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Keeping memories of a grandparent alive can help you grieve too, says Claire Spreadbury

Grandparents are brilliant.

Imagine them through the eyes of a child – these loving beings who offer nothing but hugs, fun and treats, not to mention the enormous support they give us parents – and you can easily see what an important role the good ones play in families lucky enough to have them.

Sadly, we don’t all get to have four grandparents.

It’s the circle of life. As brand new humans take their first gasps of air, others are sucking in their last.

My youngest daughter, Poppy, was two-months-and-20-days-old when I said goodbye to my mum, who only got to be Nana for four short years.

It’s devastating to lose a parent – of course it is, but as the sadness fades, gorgeously vivid memories can help them live on. And if your children can be a part of bringing those memories to life, it really is a wonderful feeling.

My eldest, Rosie, has told me since the age of three that she wants to be a hairdresser. And she’s been really good at doing hair since about that age too. Friends were often surprised at her ability to twist bobbles and backcomb locks, and although there are a million other things I’d probably prefer her to set her sights on, my mum had her own salon, and I can’t help but hope that’s where it comes from.

Out of nowhere, Rosie will often say something about Nana – about her amazing cakes or ‘the best-ever Bolognese’. She tells me how they used to play puzzles together and do each others’ hair when I was at work. I can’t tell you how happy it makes me feel that she can chat away about someone she’s been without for exactly the same number of years as she was with.

'She’d brush the tears from my cheek and ask me if I was missing Nana.'

In the darker days, when I was sad and grieving (not that this ever really stops), she’d brush the tears from my cheek and ask me if I was missing Nana – like she was the parent and I was the child.

There’s no doubt young children help get you through grief – if only for the fact that you have to love, feed and keep them alive, so the option of staying in bed and cutting off from the world doesn’t apply. But they can also help that loved one live on in your memories; and here are some ways how…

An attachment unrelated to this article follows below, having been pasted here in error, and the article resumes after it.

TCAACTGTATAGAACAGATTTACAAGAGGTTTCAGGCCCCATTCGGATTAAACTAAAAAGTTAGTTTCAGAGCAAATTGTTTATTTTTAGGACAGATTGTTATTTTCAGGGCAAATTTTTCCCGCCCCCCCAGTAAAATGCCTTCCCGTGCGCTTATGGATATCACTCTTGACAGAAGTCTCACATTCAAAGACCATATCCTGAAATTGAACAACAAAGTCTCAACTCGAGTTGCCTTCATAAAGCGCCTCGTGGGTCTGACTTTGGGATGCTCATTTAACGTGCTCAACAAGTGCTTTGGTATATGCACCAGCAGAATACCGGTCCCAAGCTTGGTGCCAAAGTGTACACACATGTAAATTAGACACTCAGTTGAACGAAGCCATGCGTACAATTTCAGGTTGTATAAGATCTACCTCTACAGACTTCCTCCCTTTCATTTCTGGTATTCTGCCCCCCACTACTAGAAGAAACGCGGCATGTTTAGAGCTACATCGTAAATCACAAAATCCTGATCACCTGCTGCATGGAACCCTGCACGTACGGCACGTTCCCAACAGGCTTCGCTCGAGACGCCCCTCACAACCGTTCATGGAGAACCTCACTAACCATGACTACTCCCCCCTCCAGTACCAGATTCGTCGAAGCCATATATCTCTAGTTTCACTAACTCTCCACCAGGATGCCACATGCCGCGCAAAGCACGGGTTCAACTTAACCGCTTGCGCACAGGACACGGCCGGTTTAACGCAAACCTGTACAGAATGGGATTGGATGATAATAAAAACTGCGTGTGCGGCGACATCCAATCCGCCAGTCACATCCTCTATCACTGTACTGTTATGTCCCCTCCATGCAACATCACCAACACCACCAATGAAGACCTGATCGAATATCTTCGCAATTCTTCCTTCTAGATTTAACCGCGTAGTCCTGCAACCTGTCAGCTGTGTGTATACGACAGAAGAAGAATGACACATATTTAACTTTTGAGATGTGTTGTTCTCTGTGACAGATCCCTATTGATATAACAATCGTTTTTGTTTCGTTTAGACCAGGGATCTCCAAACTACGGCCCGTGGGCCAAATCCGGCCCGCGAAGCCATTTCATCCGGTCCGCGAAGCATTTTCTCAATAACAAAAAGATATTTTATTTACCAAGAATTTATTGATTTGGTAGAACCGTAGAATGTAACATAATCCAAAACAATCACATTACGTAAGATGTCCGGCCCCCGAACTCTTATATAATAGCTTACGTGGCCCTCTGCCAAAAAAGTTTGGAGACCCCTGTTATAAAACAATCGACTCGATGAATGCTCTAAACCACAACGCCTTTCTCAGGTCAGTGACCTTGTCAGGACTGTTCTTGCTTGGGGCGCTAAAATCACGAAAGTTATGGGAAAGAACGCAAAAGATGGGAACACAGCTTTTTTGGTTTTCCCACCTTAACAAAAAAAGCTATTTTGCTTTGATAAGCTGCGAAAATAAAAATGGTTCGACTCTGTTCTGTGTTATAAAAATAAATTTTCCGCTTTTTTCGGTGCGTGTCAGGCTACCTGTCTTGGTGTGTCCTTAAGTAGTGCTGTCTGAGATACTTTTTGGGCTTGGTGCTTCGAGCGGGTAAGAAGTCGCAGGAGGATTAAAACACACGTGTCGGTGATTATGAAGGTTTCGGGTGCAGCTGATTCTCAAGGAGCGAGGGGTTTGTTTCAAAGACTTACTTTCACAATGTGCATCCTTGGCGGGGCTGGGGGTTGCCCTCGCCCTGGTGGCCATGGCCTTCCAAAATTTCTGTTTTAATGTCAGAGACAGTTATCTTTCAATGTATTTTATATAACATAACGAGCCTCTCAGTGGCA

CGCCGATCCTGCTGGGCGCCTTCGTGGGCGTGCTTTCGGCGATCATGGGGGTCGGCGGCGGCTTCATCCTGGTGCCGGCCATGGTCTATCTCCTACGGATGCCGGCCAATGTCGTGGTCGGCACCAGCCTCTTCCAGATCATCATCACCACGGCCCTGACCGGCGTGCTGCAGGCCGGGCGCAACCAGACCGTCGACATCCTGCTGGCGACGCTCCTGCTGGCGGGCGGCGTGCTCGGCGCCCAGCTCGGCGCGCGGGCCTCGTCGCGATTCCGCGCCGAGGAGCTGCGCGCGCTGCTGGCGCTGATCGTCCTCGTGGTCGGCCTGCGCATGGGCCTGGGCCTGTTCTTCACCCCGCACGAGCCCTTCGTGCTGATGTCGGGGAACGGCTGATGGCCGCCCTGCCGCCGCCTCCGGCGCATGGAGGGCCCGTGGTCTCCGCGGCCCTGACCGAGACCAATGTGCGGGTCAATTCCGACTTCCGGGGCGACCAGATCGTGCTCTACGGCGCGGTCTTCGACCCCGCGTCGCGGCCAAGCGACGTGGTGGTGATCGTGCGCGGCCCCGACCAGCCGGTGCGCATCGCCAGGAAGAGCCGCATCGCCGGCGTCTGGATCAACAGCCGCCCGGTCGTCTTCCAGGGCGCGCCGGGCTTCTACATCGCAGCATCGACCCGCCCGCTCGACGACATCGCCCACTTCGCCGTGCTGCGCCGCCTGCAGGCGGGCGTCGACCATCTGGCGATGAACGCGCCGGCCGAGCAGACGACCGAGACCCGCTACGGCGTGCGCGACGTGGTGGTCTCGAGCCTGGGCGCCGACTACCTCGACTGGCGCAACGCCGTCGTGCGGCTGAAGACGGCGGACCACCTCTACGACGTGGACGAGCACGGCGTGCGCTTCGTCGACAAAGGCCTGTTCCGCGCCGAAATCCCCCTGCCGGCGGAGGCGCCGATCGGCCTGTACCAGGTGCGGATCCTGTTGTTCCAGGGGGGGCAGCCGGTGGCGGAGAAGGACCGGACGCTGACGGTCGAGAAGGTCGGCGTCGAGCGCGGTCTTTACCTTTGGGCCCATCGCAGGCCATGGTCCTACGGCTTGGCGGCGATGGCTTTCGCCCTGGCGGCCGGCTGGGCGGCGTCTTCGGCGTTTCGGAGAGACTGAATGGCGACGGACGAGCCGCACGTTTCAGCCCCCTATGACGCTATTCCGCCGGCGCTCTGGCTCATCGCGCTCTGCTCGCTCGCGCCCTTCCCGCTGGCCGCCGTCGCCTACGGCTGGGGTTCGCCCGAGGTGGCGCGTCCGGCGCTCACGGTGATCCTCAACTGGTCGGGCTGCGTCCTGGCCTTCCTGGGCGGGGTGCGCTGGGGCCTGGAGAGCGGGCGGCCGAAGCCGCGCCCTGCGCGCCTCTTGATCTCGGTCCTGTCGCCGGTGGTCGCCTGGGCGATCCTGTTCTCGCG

1. Talk about them

If they’re on your mind often, you will want to anyway. If they pop up in conversation, keep it going. Share memories with your children of what life was like when they were alive.

2. Display photos

Showing photographs to kids is a great way to help them remember people – whether those people live far away, or are no longer around. Show them printed photos, or digital copies on the computer. I have adorned our stairway with pictures of everyone who’s important in our lives – from shiny new photos from this summer’s holiday to really old black and white ones of my parents in the Sixties. There are lots of my mum up there, which act as a constant reminder to me and the kids, so we see her each and every day.

3. Imagine

Sometimes, both my kids tell me they’re sad that they will never see Nana again. So what we do is imagine. We close our eyes and picture her face, describing her aloud, to make each of our images a little stronger. And then we say, ‘Whenever we want to see Nana, all we have to do is close our eyes’.

4. Tell them your secrets

OK, so this one’s a bit more ‘out there’ but I believe my mum is now a magpie. Ahem. My mum was – and I am - pointlessly superstitious, so I think she picked that bird (even though they’re pretty vicious) because she knew I’d notice her. After she died, I’d look out our kitchen window and a few houses over, there’s an enormous tree that’s perfectly rounded, and right on the top in the very middle, one sad little magpie would sit and watch. Everywhere I go, I see a magpie, and when you tell children crazy stories like this, they don’t question it, which is adorable. So when someone was over the other day and looked out the window to see a magpie in the garden, Rosie said, ‘That’s Nana!’.

5. Celebrate dates

Last but not least, this one is very important. On March 9 – my mum’s birthday – every year, we bake her a lovely cake. A cake that reminds me of her. And on Mother’s Day (the worst day of the entire year for anyone without a mum), we always remember her. At Christmas, we make a toast to her. Remembering and celebrating amazing people is a great thing to do, and though it is often tinged with sadness, it will make you happy too.